Santa Monica Air Line

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Santa Monica Air Line
Overview
TypeLight rail
SystemPacific Electric Pacific Electric
LocaleLos Angeles
TerminiPacific Electric Building
Santa Monica, California
Stations15
Operation
OpenedMay 26, 1909[2]
ClosedRegular service: 1931
Special service: 1953
Freight service: March 11, 1988 [1]
OwnerSouthern Pacific Railroad
Operator(s)Pacific Electric Pacific Electric
Technical
Line length16.88
Track gauge1,435 mm (4 ft 8 12 in) standard gauge
ElectrificationOverhead lines
Route map

mi
0.00
Pacific Electric Building
 J   R   S 
 S 
Amoco
 7   8 
 F   5   9 
5.40
University
 V 
7.68
11th Avenue
Cienega
Airville
Sentous
11.16
Culver City
Winslow
12.20
Palms
Winship
14.87
Home Junction
15.25
Bergamot
16.18
Sunset
16.88
Santa Monica

The Santa Monica Air Line was an interurban air-line railroad operated by the Pacific Electric between Santa Monica and downtown Los Angeles which ran from 1909 to 1953[3] and has been reactivated as the Expo Line.

Route[edit]

Beginning at the rear of the Pacific Electric Building at 6th and Main streets in downtown Los Angeles, the Air Line crossed over Los Angeles street on a viaduct to reach San Pedro street where it turned south on the same tracks used by the Bellflower/Santa Ana, Newport Beach, Redondo Beach, and Long Beach PE lines. It turned from San Pedro onto 9th street and ran to private right of way close to what is now Long Beach Boulevard and the present day Blue Line. At 25th Street and Long Beach Boulevard at what was called Amoco (American Olive Company) Junction,[4], the Air Line left the four track Watts main line and went west on a single track private right-of-way line running within Exposition Boulevard toward Santa Monica Beach. The currently abandoned section between the Blue Line tracks and USC is the primary difference between today's Expo Line and Air Line routes.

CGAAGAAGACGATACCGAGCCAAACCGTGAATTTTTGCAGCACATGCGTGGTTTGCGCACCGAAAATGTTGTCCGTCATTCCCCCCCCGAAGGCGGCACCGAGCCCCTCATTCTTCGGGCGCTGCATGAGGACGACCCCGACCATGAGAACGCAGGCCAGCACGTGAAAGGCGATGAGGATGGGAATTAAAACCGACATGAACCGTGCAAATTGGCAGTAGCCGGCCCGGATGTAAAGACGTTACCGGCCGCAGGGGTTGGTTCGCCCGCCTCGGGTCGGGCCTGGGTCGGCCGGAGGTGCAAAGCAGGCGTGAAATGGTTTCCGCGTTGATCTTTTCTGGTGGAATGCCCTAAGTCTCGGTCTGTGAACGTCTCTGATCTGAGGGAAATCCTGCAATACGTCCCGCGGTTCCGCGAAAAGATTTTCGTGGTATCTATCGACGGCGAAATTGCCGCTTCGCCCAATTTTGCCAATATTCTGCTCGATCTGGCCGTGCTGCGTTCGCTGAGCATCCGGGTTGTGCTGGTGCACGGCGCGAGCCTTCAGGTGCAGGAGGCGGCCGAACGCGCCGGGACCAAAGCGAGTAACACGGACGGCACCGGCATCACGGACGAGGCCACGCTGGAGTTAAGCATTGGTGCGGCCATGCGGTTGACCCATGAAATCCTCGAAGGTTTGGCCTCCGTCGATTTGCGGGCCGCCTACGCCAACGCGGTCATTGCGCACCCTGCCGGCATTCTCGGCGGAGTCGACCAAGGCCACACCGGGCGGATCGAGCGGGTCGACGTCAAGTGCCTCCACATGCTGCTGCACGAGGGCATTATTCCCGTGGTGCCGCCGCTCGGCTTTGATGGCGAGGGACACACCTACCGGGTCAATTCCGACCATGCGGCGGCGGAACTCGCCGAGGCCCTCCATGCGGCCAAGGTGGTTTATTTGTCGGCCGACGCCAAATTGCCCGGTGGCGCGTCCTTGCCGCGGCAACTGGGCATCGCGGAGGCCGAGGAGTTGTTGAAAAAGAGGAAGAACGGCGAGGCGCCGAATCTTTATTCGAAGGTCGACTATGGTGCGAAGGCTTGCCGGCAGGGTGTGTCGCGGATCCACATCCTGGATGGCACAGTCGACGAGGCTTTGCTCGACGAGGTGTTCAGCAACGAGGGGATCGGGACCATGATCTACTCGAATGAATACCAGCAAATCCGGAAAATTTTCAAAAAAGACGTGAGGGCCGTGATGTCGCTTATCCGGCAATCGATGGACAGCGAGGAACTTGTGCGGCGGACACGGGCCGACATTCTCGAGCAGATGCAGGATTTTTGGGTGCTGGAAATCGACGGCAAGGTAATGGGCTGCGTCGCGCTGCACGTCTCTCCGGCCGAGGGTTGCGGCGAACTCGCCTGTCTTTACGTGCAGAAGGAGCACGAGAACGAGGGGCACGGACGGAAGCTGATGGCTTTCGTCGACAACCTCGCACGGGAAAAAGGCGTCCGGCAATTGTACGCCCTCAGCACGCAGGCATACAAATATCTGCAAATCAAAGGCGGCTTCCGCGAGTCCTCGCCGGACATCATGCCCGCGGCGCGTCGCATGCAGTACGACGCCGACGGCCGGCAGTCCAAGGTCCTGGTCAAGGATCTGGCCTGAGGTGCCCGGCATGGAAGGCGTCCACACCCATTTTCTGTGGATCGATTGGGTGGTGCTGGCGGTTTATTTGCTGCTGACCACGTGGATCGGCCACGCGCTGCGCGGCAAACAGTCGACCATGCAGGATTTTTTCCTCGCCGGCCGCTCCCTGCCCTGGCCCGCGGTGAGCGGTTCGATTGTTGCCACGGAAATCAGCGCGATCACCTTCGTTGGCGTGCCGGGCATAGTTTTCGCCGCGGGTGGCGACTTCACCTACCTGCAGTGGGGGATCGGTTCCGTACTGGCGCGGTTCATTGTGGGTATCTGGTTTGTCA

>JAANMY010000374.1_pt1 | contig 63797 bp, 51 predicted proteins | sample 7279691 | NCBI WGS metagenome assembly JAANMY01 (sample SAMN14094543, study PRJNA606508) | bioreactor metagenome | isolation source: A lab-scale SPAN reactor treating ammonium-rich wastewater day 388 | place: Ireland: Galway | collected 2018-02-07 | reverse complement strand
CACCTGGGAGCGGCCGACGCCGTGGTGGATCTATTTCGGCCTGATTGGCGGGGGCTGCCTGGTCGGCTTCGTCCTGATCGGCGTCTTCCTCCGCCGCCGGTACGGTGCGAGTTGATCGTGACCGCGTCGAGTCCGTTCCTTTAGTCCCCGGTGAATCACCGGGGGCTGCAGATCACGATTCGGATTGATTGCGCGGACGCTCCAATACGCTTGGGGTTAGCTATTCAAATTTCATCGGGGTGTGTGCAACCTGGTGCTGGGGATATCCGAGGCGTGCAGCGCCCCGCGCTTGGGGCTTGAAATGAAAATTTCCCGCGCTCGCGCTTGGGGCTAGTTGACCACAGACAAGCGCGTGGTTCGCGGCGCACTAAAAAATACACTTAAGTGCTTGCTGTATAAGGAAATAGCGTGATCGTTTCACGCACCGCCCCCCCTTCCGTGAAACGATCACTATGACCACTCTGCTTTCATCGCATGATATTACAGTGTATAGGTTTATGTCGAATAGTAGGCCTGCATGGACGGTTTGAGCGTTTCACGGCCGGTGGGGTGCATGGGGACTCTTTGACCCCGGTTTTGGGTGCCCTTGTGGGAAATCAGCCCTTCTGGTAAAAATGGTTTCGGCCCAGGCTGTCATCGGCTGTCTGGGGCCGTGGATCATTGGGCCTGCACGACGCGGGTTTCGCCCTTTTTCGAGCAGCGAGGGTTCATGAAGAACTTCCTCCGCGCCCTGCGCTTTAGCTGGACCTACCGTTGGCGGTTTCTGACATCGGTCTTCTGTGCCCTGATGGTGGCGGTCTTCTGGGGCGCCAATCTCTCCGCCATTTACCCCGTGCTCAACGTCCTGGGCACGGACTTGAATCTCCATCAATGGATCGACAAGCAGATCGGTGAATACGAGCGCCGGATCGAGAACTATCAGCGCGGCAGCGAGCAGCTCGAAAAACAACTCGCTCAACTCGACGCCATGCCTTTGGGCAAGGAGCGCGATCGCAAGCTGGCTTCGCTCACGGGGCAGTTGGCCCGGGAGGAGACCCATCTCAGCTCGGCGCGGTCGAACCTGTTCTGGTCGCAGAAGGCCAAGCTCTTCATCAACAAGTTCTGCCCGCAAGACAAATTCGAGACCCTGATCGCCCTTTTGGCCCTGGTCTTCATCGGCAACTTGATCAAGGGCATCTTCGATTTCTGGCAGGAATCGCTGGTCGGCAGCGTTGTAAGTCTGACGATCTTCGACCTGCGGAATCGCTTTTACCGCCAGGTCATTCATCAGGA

• Stops on the line in 1911, with miles from LA:

Major depots in bold.

History[edit]

The line was built in 1875 as the steam-powered Los Angeles and Independence Railroad, intended to bring mined ore to ships in Santa Monica harbor's Long Wharf and as a passenger excursion train to the beach. Purchased by Southern Pacific Railroad, it was leased to the Los Angeles Pacific Railroad for electric passenger and light freight use in 1909. Pacific Electric bought the line in 1911, along with all the other lines owned by Los Angeles Pacific. The Santa Monica harbor Long Wharf was closed to shipping traffic in 1913.[5][6][7]

Service decline and end[edit]

With sparse population along much of the route, service on the Air Line was reduced as early as 1924, with passenger cars running only during rush hours. At that point most passengers traveled to Santa Monica on a different rail line which ran primarily on Santa Monica Boulevard.

Passenger service on the Air Line was discontinued on September 30, 1953; however, freight service remained. Because the Air Line route was also connected to the Santa Monica Boulevard line via tracks on Sepulveda Boulevard, it was the only way for freight trains to reach West Los Angeles, Beverly Hills and Hollywood warehouses (usually at night due to city regulations).